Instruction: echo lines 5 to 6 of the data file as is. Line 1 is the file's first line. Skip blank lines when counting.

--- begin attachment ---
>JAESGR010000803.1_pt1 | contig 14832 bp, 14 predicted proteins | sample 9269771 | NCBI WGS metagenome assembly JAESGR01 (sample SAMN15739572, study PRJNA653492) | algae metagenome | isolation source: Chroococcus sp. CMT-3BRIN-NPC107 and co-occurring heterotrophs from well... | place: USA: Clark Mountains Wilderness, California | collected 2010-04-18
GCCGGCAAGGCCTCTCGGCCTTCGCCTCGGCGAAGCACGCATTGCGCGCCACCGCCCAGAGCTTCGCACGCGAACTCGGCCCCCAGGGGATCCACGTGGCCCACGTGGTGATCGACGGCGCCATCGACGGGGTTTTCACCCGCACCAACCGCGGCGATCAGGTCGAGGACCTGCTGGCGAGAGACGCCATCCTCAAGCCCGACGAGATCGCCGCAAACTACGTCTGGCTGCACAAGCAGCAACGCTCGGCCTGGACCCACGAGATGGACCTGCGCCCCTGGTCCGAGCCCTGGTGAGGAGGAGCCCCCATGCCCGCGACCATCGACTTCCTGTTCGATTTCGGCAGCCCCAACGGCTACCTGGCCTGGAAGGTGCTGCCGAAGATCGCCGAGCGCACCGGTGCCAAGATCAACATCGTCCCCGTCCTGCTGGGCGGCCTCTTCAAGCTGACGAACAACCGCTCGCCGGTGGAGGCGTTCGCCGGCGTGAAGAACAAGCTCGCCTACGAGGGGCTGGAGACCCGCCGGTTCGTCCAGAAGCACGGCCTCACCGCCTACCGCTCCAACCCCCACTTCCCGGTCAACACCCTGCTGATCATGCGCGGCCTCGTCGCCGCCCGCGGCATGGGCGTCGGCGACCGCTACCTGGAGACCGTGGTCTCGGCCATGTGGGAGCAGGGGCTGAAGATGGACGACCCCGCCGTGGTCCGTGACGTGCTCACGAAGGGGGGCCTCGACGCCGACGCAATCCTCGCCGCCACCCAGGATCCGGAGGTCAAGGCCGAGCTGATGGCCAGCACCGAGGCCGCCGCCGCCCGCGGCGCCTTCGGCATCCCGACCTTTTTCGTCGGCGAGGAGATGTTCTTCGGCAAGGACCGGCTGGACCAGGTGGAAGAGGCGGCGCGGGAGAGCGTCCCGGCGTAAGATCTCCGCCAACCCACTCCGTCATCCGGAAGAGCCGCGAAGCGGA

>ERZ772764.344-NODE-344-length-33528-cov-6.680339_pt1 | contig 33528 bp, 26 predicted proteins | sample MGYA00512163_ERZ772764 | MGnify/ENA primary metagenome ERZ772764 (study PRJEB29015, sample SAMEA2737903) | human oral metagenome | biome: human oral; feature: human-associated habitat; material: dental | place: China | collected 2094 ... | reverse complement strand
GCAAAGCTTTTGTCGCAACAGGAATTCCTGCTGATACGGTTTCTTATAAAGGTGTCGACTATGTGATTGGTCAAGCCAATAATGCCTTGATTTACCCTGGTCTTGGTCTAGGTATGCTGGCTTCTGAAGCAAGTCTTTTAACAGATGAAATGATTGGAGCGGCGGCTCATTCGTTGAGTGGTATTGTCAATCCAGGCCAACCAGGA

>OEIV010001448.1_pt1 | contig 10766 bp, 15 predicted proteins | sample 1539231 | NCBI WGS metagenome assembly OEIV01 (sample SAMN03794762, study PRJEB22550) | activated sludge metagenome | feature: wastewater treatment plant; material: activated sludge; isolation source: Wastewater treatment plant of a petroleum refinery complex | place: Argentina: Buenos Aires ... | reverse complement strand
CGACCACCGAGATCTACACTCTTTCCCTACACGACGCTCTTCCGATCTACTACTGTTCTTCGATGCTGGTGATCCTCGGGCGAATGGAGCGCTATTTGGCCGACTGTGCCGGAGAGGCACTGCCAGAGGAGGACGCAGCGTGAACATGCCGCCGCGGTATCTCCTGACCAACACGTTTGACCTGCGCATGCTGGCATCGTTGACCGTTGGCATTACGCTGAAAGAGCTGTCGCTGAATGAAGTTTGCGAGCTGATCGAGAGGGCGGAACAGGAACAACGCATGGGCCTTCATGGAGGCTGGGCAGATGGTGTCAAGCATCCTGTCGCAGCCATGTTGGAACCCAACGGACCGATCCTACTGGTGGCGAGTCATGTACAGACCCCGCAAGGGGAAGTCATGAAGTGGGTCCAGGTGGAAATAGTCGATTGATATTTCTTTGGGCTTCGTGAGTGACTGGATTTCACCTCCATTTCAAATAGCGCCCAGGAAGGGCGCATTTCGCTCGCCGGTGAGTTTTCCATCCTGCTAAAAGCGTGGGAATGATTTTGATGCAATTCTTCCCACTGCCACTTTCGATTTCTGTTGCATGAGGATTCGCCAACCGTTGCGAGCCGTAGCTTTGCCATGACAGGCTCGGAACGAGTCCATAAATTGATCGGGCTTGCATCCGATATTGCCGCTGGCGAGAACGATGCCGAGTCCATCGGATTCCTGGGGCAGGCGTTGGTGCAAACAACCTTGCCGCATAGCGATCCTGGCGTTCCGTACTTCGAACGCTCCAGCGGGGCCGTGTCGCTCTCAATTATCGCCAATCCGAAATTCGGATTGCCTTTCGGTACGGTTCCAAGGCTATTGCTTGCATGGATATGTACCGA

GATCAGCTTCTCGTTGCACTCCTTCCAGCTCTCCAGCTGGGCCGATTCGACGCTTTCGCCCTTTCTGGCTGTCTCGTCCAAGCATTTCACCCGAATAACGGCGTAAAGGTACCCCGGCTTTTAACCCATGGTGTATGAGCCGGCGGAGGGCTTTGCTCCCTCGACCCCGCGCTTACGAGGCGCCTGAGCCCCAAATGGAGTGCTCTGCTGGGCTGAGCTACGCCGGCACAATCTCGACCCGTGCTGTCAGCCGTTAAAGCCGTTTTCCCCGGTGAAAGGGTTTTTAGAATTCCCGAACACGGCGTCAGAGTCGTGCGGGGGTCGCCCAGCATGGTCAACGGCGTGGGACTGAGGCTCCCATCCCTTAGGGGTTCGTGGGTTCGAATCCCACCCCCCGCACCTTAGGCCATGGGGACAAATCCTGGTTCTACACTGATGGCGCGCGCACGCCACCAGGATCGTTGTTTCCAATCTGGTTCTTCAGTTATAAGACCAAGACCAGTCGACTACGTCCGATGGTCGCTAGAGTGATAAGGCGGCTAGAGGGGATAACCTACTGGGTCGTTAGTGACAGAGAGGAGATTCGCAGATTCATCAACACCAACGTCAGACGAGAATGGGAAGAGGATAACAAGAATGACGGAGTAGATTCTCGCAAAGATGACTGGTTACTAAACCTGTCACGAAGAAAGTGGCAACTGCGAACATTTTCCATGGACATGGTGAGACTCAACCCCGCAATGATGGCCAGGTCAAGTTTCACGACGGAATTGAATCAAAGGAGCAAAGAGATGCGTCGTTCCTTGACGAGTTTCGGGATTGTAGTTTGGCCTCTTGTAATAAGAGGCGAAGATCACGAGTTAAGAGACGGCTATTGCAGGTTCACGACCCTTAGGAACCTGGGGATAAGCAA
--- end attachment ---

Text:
>OEIV010001448.1_pt1 | contig 10766 bp, 15 predicted proteins | sample 1539231 | NCBI WGS metagenome assembly OEIV01 (sample SAMN03794762, study PRJEB22550) | activated sludge metagenome | feature: wastewater treatment plant; material: activated sludge; isolation source: Wastewater treatment plant of a petroleum refinery complex | place: Argentina: Buenos Aires ... | reverse complement strand
CGACCACCGAGATCTACACTCTTTCCCTACACGACGCTCTTCCGATCTACTACTGTTCTTCGATGCTGGTGATCCTCGGGCGAATGGAGCGCTATTTGGCCGACTGTGCCGGAGAGGCACTGCCAGAGGAGGACGCAGCGTGAACATGCCGCCGCGGTATCTCCTGACCAACACGTTTGACCTGCGCATGCTGGCATCGTTGACCGTTGGCATTACGCTGAAAGAGCTGTCGCTGAATGAAGTTTGCGAGCTGATCGAGAGGGCGGAACAGGAACAACGCATGGGCCTTCATGGAGGCTGGGCAGATGGTGTCAAGCATCCTGTCGCAGCCATGTTGGAACCCAACGGACCGATCCTACTGGTGGCGAGTCATGTACAGACCCCGCAAGGGGAAGTCATGAAGTGGGTCCAGGTGGAAATAGTCGATTGATATTTCTTTGGGCTTCGTGAGTGACTGGATTTCACCTCCATTTCAAATAGCGCCCAGGAAGGGCGCATTTCGCTCGCCGGTGAGTTTTCCATCCTGCTAAAAGCGTGGGAATGATTTTGATGCAATTCTTCCCACTGCCACTTTCGATTTCTGTTGCATGAGGATTCGCCAACCGTTGCGAGCCGTAGCTTTGCCATGACAGGCTCGGAACGAGTCCATAAATTGATCGGGCTTGCATCCGATATTGCCGCTGGCGAGAACGATGCCGAGTCCATCGGATTCCTGGGGCAGGCGTTGGTGCAAACAACCTTGCCGCATAGCGATCCTGGCGTTCCGTACTTCGAACGCTCCAGCGGGGCCGTGTCGCTCTCAATTATCGCCAATCCGAAATTCGGATTGCCTTTCGGTACGGTTCCAAGGCTATTGCTTGCATGGATATGTACCGA